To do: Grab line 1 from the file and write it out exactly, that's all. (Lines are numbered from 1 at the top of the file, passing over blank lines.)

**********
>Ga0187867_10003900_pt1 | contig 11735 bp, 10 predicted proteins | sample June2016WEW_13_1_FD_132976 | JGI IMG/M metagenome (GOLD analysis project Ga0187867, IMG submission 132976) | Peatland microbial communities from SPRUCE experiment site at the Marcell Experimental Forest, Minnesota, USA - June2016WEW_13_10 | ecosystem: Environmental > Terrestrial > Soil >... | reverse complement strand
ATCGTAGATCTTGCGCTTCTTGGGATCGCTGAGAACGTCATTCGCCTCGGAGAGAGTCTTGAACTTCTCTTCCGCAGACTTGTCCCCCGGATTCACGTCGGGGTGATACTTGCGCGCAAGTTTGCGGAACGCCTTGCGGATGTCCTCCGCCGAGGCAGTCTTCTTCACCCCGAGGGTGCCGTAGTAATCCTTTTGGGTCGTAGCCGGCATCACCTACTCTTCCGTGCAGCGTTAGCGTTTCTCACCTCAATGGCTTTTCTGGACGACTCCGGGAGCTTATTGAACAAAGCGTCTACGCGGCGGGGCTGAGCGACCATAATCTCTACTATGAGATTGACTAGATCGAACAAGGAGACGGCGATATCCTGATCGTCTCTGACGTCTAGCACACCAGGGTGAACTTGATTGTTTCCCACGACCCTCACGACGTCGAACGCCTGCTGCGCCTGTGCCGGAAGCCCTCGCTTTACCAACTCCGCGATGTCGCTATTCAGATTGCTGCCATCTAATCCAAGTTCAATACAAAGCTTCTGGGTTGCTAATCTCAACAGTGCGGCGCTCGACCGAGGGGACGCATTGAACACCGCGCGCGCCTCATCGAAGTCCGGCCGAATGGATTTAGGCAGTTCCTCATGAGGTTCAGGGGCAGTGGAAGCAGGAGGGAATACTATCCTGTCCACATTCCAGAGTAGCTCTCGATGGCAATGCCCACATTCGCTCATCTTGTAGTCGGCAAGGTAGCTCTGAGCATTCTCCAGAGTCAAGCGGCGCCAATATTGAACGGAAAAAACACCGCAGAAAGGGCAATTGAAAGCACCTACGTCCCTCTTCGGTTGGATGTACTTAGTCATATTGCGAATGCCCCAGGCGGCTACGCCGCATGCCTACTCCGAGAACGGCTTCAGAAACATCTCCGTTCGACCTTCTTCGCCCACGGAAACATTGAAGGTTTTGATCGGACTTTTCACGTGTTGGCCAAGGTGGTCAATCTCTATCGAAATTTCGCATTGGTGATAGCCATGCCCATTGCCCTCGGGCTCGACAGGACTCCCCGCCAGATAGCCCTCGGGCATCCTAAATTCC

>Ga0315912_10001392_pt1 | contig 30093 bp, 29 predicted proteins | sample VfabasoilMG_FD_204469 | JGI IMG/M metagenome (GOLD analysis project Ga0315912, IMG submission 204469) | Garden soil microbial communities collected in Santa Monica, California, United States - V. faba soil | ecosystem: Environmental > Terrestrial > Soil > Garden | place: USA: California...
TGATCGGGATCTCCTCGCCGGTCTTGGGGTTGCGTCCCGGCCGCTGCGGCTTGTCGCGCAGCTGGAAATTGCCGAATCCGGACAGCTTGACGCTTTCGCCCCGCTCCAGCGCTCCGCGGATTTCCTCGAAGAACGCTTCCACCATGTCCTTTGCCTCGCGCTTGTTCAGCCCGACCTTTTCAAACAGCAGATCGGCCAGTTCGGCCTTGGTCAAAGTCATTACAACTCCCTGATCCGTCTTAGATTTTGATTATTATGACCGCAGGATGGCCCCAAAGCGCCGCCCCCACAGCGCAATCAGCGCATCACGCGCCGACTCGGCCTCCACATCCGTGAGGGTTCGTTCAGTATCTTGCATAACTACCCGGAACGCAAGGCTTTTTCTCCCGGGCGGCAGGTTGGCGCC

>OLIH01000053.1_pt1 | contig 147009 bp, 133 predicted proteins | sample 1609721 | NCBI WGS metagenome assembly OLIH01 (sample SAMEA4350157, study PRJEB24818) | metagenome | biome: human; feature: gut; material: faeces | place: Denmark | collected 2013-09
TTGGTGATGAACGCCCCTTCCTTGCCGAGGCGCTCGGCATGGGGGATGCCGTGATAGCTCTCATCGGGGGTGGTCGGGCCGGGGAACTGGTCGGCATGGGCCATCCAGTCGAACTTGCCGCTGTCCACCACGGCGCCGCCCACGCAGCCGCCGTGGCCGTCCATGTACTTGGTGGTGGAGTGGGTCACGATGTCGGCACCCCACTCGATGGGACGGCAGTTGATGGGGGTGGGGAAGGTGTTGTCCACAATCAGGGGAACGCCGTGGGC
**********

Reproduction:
>Ga0187867_10003900_pt1 | contig 11735 bp, 10 predicted proteins | sample June2016WEW_13_1_FD_132976 | JGI IMG/M metagenome (GOLD analysis project Ga0187867, IMG submission 132976) | Peatland microbial communities from SPRUCE experiment site at the Marcell Experimental Forest, Minnesota, USA - June2016WEW_13_10 | ecosystem: Environmental > Terrestrial > Soil >... | reverse complement strand